world. This might be simply because we're overly self-conscious, and afraid
of rejection at the hands of the Gentiles. But I believe we also have an
instinctive sense that the message we bear is far too critical to be
compromised and ignored. We must be in the good graces of the world at
large. We carry the message of monotheism and of an all-knowing and
all-caring G-d. And it is one all mankind must ultimately embrace. And so,
we must not leave ourselves open to criticism -- of any sort. If mankind
finds even the flimsiest excuse to cast off our message, we will have failed
in our mission in the most fundamental manner.
While all of the above is valid, it does not reach the root of the
definition of Chillul Hashem. Our mishna makes it clear that Chillul Hashem
is not limited to sins done in the public's eye. Our mishna began: "Anyone
who desecrates the Name of Heaven *in private*...." (To be fair, at least
one of the commentators does not understand "in private" literally for this
Rather, the idea is as follows. The Hebrew world "chillul" relates to the
word "chalal" -- hollow or empty space. (It's also used in Modern Hebrew for
outer space.) Any action which "empties" G-d's Presence from this world --
which makes Him less revealed -- is a form of Chillul Hashem. If a person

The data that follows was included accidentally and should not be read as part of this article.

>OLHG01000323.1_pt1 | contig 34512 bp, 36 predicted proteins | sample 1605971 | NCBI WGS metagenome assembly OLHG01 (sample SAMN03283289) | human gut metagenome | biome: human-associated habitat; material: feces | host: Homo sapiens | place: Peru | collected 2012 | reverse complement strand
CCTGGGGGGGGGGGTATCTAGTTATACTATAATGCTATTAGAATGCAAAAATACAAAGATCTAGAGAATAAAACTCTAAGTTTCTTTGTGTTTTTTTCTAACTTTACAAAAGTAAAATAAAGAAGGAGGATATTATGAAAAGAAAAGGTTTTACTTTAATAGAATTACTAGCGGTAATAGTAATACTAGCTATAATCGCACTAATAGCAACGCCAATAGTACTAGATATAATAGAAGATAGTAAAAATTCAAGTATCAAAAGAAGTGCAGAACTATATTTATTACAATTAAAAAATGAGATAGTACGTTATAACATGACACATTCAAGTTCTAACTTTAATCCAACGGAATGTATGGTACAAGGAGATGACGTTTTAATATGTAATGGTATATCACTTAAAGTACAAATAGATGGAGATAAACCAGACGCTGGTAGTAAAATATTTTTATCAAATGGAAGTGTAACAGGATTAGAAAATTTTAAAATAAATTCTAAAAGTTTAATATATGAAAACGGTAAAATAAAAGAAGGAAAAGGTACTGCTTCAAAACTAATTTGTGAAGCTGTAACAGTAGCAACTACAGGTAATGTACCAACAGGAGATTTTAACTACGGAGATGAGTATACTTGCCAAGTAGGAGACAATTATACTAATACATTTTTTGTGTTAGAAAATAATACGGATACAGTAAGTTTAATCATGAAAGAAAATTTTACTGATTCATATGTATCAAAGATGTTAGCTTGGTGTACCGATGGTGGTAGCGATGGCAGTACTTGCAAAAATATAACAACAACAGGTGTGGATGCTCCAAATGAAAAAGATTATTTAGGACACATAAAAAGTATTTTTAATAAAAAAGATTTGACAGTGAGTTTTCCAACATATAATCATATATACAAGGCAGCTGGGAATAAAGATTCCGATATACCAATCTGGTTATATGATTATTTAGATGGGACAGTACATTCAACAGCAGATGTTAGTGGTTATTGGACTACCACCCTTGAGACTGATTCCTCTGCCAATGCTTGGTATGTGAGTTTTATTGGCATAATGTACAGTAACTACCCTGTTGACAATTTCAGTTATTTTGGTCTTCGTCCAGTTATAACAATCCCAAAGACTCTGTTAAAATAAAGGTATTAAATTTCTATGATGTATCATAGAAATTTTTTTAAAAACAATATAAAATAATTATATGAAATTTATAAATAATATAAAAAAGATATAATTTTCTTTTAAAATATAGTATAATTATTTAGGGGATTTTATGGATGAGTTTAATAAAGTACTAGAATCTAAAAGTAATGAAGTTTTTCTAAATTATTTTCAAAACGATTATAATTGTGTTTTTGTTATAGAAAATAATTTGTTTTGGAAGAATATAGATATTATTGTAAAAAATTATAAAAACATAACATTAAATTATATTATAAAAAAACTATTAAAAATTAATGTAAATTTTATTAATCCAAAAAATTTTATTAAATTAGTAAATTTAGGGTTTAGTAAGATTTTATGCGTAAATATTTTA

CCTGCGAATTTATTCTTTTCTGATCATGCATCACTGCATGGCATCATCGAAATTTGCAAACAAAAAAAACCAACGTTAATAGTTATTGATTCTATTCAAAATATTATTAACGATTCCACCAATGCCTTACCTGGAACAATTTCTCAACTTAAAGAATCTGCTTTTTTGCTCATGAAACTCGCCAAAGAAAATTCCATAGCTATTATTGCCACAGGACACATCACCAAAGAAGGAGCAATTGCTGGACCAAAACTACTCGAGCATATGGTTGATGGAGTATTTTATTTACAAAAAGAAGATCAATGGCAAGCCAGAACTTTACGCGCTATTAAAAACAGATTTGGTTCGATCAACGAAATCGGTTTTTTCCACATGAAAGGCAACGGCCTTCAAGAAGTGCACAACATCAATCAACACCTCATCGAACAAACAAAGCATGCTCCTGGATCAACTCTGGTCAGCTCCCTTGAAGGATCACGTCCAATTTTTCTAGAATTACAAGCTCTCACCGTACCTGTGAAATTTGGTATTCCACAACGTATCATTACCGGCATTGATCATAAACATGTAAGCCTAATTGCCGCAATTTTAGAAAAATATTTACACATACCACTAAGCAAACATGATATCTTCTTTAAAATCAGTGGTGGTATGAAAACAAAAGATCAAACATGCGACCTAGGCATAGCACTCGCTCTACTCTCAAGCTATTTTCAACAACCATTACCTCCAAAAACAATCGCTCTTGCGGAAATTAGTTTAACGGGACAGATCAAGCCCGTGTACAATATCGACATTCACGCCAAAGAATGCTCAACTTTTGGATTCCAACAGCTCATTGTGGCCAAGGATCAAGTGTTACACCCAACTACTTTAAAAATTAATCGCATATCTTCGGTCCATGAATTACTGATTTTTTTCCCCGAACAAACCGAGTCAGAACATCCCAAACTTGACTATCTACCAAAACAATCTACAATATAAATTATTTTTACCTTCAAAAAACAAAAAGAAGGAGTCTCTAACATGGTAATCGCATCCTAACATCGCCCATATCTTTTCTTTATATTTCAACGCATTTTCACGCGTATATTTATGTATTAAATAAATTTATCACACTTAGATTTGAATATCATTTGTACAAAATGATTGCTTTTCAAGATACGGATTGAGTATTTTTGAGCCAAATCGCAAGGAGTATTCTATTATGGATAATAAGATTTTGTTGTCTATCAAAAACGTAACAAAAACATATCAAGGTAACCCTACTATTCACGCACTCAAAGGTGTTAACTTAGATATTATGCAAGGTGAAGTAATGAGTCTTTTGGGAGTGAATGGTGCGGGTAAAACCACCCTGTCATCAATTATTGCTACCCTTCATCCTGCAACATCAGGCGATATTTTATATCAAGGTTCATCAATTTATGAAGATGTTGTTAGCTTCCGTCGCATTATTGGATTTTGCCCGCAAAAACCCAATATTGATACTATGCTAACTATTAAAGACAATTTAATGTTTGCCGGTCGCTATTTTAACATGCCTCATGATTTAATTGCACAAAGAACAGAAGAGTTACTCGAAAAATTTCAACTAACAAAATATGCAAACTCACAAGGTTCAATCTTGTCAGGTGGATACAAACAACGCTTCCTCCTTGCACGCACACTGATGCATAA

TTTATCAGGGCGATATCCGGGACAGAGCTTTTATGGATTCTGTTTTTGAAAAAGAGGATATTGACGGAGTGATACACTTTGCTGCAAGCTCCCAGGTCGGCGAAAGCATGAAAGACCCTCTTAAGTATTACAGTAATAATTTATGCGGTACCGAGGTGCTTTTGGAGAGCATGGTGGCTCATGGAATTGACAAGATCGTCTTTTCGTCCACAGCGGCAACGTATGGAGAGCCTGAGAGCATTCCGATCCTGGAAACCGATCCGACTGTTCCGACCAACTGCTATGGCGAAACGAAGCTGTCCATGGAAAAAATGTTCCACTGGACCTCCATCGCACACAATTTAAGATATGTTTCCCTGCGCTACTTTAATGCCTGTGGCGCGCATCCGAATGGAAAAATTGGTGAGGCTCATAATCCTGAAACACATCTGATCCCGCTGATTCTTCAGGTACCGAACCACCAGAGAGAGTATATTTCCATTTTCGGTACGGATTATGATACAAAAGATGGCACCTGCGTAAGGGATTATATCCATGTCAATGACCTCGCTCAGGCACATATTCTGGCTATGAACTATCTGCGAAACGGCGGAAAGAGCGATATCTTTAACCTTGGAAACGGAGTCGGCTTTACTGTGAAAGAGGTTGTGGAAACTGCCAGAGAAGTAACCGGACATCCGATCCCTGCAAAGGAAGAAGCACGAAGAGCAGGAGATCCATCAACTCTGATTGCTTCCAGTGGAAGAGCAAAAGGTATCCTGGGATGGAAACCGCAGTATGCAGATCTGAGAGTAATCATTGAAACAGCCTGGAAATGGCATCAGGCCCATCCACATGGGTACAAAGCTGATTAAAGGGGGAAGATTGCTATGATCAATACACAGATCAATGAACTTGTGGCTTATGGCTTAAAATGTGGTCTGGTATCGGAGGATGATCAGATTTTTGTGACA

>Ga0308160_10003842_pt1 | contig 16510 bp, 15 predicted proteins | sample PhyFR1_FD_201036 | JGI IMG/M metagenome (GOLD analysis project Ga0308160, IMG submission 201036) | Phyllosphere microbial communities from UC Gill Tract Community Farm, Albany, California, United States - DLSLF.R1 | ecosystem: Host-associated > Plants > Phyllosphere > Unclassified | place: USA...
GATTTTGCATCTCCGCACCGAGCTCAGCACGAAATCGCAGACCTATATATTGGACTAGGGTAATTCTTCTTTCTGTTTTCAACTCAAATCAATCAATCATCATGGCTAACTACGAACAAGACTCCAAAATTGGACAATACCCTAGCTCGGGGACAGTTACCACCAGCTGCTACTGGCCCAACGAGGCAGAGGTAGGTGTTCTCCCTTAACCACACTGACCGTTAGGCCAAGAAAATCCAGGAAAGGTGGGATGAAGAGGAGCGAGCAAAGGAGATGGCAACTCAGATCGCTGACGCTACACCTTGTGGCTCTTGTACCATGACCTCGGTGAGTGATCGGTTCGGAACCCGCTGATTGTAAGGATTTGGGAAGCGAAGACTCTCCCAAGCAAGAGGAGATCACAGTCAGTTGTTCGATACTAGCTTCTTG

sins, even in private, to some extent he is driving away G-d's Presence. G-d
does not dwell where there is immorality or impurity: "And there shall not
be among you a matter of nakedness, and He shall turn away from you"
But there are sins and there are sins. If a person sins out of temptation,
out of an inability to restrain himself, it does make G-d Presence just a
little less perceptible. But okay -- nobody's perfect. We knew G-d was there
but we succumbed to our all-too-human desires. Most sins are not a blatant
denial of an omnipresent G-d. I know I should be a better Jew, but sometimes
I just can't help myself.
But let's say a person sins not through a lack of control but from a sense
of disregard and denial. The negative act just didn't seem significant
enough to be worth bothering to avoid. "C'mon, does G-d *really* care if I
carry my handkerchief 10 feet to the door of my apartment on the Sabbath?